Simanaitis Says

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IN 1984 I suffered from an extruded disc. The extreme pain of this malady introduced me to hydrocodone-based Vicodin, a painkiller that helped me through the problem. A standup art desk took care of using my work computer. I became careful of my back. My break-dancing career was kaput. But I was able to stop taking Vicodin before I was hooked.

Vicodin works extremely well on me. Indeed, too well.

The U.S. is currently in the midst of an opioid epidemic, and I sense the horror of this problem. “A Blizzard of Prescriptions,” by Emily Witt in the London Review of Books, April 4, 2019, gives details, many that I had never read before. Here, in Parts 1 and 2 today and tomorrow, are tidbits gleaned from this article.

Emily Witt reviews three books on the subject, two from 2018 and the third from 2016.

Above, Dopesick: Dealers, Doctors, and the Drug Company that Addicted America, by Beth Macy, Little, Brown and Company, 2018. Immediately below, American Overdose: The Opioid Tragedy in Three Acts, by Chris McGreal, Faber, 2018. And Dreamland: The True Tale of America’s Opiate Epidemic, by Sam Quinones, Bloomsbury, 2016.

An Opioid History. Reviewer Witt writes, “The first big wave of morphine addiction in the U.S. was in the 1870s, after the drug was offered as treatment to veterans of the Civil War. Diacetylmorphine, also known as heroin, was first synthesized in 1874. It was stronger than morphine (which is stronger than opium), but was thought less addictive.”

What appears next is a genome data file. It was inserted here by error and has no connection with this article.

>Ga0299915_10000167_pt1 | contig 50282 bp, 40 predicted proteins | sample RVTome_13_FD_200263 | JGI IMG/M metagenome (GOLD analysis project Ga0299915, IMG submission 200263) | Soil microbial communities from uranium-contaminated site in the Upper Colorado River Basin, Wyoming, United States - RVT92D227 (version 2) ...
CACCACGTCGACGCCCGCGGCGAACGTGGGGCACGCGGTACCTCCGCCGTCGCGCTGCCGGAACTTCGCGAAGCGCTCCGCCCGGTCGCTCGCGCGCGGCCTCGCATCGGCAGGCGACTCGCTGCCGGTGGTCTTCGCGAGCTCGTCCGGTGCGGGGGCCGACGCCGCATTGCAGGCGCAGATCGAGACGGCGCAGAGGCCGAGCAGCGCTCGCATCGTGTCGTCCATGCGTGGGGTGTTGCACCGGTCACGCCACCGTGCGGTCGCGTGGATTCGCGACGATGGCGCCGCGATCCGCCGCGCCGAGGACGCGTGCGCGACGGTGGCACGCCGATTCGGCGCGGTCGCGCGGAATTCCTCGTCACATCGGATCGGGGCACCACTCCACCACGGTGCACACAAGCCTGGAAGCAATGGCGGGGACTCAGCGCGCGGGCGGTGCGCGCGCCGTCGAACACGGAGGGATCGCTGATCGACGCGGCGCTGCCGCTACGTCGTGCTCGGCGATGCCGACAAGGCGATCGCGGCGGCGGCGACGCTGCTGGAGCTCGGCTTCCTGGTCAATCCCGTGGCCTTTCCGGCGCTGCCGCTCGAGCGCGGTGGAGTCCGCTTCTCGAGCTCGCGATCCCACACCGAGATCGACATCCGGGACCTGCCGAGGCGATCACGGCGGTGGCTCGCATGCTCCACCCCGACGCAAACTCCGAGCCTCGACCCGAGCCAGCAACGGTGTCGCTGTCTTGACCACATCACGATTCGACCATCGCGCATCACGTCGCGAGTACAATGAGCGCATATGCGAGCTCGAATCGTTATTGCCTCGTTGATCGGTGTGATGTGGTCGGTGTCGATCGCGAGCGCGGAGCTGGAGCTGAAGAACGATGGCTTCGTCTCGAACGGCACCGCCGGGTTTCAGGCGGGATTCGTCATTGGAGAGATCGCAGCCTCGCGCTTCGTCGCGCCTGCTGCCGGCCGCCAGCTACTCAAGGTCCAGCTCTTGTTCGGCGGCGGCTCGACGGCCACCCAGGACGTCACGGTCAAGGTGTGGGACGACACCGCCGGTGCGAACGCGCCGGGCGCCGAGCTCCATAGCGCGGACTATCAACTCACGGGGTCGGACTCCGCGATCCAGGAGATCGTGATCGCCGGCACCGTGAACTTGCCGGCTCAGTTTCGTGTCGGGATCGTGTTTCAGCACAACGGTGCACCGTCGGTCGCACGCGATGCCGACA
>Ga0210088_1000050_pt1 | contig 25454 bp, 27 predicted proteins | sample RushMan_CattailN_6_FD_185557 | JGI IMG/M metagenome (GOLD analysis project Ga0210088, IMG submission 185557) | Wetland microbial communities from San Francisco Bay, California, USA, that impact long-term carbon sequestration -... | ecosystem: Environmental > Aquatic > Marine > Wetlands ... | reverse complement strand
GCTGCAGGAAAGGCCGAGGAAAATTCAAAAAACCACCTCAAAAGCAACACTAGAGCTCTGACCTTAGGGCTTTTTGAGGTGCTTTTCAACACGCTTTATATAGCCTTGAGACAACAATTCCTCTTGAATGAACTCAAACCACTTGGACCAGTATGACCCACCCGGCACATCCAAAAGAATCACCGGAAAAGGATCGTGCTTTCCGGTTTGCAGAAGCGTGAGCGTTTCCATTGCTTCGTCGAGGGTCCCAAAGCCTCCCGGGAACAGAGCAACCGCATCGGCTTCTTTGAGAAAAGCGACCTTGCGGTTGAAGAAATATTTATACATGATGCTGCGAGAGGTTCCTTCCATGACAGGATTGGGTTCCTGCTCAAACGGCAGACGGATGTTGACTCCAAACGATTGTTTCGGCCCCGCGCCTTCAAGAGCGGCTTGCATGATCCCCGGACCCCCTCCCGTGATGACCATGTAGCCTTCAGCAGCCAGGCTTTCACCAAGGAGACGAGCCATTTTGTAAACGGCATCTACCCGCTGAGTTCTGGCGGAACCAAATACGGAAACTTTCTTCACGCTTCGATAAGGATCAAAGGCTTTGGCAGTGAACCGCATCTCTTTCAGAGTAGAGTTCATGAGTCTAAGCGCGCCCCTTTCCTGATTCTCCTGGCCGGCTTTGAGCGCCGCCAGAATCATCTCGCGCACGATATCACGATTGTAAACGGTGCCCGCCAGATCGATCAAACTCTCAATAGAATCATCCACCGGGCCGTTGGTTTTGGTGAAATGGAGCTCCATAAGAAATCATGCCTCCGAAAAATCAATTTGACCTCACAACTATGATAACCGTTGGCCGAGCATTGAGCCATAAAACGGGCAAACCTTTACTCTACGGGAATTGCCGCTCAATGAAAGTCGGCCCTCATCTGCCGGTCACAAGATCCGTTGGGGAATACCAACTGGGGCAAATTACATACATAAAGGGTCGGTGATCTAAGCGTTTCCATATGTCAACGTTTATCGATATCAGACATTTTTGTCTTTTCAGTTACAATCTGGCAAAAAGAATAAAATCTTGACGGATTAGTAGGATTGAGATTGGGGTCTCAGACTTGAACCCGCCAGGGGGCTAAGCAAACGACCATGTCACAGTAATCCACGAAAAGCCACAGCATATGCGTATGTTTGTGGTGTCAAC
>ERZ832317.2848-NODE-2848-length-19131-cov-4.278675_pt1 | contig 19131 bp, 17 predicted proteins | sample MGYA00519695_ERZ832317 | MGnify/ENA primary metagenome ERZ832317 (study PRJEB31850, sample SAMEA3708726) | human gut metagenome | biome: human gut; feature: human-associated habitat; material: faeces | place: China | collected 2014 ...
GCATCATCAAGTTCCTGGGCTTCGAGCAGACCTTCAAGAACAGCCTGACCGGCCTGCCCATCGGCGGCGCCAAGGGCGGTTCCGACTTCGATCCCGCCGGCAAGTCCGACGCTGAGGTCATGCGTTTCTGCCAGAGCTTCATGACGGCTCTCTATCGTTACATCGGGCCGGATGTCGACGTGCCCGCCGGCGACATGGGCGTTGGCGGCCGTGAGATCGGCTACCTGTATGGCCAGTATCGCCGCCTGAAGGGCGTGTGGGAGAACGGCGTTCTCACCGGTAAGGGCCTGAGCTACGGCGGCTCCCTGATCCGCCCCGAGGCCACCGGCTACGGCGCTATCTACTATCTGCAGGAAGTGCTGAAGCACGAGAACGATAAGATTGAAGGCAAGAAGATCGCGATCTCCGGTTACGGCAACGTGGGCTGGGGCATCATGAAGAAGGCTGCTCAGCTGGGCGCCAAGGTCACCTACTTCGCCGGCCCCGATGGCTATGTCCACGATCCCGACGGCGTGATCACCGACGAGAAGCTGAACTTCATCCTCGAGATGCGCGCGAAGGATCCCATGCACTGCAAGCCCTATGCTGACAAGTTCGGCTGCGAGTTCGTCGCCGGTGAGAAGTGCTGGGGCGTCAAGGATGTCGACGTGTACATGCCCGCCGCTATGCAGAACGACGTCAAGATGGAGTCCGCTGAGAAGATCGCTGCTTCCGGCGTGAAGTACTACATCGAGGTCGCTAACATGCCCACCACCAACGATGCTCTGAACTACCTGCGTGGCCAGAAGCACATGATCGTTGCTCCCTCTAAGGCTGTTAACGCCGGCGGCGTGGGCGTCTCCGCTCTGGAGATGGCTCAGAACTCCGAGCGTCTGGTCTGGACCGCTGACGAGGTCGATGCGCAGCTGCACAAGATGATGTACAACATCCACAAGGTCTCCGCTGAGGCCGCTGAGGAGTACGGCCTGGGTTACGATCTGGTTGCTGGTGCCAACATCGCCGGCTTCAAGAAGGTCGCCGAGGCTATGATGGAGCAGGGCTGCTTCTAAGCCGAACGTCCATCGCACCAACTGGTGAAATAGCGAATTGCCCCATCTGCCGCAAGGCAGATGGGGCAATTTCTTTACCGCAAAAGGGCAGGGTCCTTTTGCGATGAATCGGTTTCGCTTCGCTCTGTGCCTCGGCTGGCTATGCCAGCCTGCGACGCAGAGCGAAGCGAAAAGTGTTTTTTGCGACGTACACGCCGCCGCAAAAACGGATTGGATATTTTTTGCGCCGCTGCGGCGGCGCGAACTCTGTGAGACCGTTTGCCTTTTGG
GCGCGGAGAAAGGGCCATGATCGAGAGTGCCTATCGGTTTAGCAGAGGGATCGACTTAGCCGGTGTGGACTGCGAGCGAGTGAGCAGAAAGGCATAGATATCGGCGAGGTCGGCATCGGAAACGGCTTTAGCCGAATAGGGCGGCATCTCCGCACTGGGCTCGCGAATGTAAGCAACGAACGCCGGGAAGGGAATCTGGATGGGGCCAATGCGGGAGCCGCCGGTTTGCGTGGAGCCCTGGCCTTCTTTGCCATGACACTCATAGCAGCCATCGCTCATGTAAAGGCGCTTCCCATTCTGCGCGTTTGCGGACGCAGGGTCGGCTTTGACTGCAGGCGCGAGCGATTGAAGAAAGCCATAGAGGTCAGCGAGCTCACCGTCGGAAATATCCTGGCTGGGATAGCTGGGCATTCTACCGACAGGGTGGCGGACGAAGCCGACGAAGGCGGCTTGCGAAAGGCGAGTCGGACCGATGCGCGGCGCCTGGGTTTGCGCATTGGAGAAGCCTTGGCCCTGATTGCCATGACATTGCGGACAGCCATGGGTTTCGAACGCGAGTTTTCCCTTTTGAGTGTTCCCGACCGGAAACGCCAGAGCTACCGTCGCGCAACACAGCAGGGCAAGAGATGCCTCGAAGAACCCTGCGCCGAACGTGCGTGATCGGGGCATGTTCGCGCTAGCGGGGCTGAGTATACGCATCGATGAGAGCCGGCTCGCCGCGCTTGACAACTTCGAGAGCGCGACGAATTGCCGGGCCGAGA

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“Doctors distributed heroin widely,” Witt continues, “including in cough drops and tonics, until a wave of doctor-caused addiction culminated in a ban in 1924. Heroin never went away completely, but its use was limited to small countercultural pockets, and deeply stigmatised.”

Tomorrow in Part 2, OxyContin changes the perception of drugs, in the worst way imaginable. ds

© Dennis Simanaitis,, 2019

One comment on “ON OPIOIDS PART 1

  1. Michael Rubin
    June 30, 2019

    Cocaine was widely used into the 1930’s as an anesthetic, especially for packing broken noses, and was relatively easily available especially in hospital emergency rooms. Lidocaine and novocaine are synthetic, non narcotic, versions most everyone has encountered at dentists’ and doctors’ offices.

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